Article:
10.6.11

TECHNOCRAT SMACKDOWN.  Three questions for discussion.  First, Michael Munger uncovers "Refreshing honesty from one of the commissars in the dark hierarchy of the education-industrial complex."  The dean of the college of education at Chapel Hill observes the separating equilibrium that has emerged in the public schools (best summarized, by Megan McArdle, as "your good school comes bundled with granite countertops") with alarm.
The concentration of adult-supported students in charter schools and voucher-funded private schools will virtually ensure their success - and enable advocates of these alternative schools to tout their superiority.

On this path, we will, indeed, end up with two school systems.
Professor Munger suggests that to the commissar, the duality of No Child Gets Ahead implied by No Child Left Behind is a feature.
Therefore, it is more fair to have a system where all students fall well short of their potential than to have a system where some students escape the trap of poverty and the cycle of educational failure.
Seriously.
Because, remember, the research the commissar cites shows that kids without adult advocates are GOING TO FAIL EITHER WAY. The only actual question is whether we let kids who DO have adult advocates succeed. Dean McDiarmid does not want that to happen. Again, why?
Next, a Don Boudreaux post at Cafe Hayek that has stimulated a lengthy bull session.
I have a question for anyone who believes that a single-payer health-care system (where the single payer is government) will reduce the quality-adjusted cost of health-care: will a single-payer pet-food system (where the single-payer for pet food is government) reduce the quality-adjusted cost of pet food?  That is, under a single-payer pet-food system (with government as the single payer) will consumers be better supplied, at a lower cost, with pet food than consumers are supplied today with a free market, myriad-payer system for the provision of pet food?
The analogy might not be exact, but price discovery is something that markets might do more effectively than technocrats (one dimension of the comparison) and competitive evaluation of risk might be less costly than monopoly evaluation of risk, well-intentioned and public-spirited risk managers notwithstanding.

Last, Betsy Newmark wonders how many politicians it takes to change a lightbulb.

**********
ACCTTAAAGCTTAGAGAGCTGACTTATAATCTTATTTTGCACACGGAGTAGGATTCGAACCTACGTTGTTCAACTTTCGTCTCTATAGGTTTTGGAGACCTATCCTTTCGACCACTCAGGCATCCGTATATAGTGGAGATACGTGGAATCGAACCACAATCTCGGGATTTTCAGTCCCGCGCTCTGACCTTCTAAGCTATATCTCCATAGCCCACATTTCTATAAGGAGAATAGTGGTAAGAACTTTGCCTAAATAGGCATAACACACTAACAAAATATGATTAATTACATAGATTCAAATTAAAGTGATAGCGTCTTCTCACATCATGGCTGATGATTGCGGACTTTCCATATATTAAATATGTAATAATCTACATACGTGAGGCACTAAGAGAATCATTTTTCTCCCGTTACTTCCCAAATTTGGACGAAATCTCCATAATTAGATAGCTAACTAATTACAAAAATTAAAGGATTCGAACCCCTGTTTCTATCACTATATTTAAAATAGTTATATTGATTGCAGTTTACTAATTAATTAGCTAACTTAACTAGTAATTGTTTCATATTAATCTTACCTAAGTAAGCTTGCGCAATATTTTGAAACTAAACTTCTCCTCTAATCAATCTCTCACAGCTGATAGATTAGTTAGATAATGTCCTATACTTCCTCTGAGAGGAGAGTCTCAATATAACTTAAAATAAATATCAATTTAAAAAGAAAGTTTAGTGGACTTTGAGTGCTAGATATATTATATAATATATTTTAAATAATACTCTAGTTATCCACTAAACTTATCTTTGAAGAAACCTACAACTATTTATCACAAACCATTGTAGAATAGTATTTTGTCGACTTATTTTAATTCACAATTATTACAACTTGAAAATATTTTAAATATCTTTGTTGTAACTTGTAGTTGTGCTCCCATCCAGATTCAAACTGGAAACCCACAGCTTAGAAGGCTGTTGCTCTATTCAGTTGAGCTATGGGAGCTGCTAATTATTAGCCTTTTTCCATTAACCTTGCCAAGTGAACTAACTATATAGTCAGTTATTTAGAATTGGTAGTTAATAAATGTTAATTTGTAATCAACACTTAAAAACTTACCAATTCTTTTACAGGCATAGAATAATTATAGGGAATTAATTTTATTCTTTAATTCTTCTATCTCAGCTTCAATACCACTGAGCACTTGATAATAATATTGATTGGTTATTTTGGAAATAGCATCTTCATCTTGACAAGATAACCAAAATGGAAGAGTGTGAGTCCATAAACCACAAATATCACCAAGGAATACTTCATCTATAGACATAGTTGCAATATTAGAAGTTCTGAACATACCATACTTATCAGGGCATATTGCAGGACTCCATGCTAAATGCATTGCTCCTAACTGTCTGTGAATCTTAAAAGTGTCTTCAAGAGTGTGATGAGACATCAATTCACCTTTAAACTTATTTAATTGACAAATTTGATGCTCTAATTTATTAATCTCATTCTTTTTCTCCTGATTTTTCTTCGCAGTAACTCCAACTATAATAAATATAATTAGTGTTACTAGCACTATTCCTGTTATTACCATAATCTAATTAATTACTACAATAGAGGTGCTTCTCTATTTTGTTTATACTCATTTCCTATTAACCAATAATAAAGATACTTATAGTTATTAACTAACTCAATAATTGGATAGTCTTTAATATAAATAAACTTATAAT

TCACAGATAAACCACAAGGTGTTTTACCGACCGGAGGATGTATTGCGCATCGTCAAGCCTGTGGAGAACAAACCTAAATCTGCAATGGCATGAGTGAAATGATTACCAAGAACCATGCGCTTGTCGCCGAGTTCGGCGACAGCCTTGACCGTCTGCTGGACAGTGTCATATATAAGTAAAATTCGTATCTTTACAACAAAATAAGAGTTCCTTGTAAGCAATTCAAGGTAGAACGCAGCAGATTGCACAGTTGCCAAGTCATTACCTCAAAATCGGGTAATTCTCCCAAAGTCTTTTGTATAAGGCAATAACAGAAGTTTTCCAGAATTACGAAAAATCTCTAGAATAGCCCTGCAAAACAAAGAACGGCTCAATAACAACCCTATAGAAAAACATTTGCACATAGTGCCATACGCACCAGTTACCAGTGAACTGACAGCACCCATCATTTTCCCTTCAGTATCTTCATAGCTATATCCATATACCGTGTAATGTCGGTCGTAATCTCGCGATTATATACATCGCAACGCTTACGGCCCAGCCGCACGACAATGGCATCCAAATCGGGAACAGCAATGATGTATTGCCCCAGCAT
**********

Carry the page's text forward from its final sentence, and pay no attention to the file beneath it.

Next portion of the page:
If fluorescent light bulbs are so darn wonderful, than let people choose them. There is a bill in Congress, the "Bulb Act," to repeal the 2007 law. This could be a real winner for Republicans. They should get behind the bill.
In the absence of repeal, consumers are stockpiling 100 watt lightbulbs. (Must check on something. Cold Spring Shops headquarters uses the 90 watt energy saver version, except in ceiling fittings that have the fluorescents.  Are the 90 watters also going to be banned?)

I'd have more faith in the wisdom of technocrats offering me tax incentives to drive a different kind of car or telling me what kind of lightbulbs I may use if I saw more technocratic expertise applied to, e.g., timing the traffic lights in my neighborhood so I'm not being encouraged to speed to make the next light.)

SECOND SECTION.  Virginia Postrel.
If you want to know why so many Americans feel alienated from their government, you need only go to Target and check out the light bulb aisle. Instead of the cheap commodities of yesteryear, you’ll find what looks like evidence of a flourishing, technology-driven economy.
Yes, but ...
What matters, from a public policy perspective, isn’t any given choice but the total amount of electricity I use (which is itself only a proxy for the total emissions caused by generating that electricity). If they’re really interested in environmental quality, policy makers shouldn’t care how households get to that total. They should just raise the price of electricity, through taxes or higher rates, to discourage using it.

Instead, the law raises the price of light bulbs, but not the price of using them. In fact, its supporters loudly proclaim that the new bulbs will cost less to use. If true, the savings could encourage people to keep the lights on longer.
Go, read, and understand.

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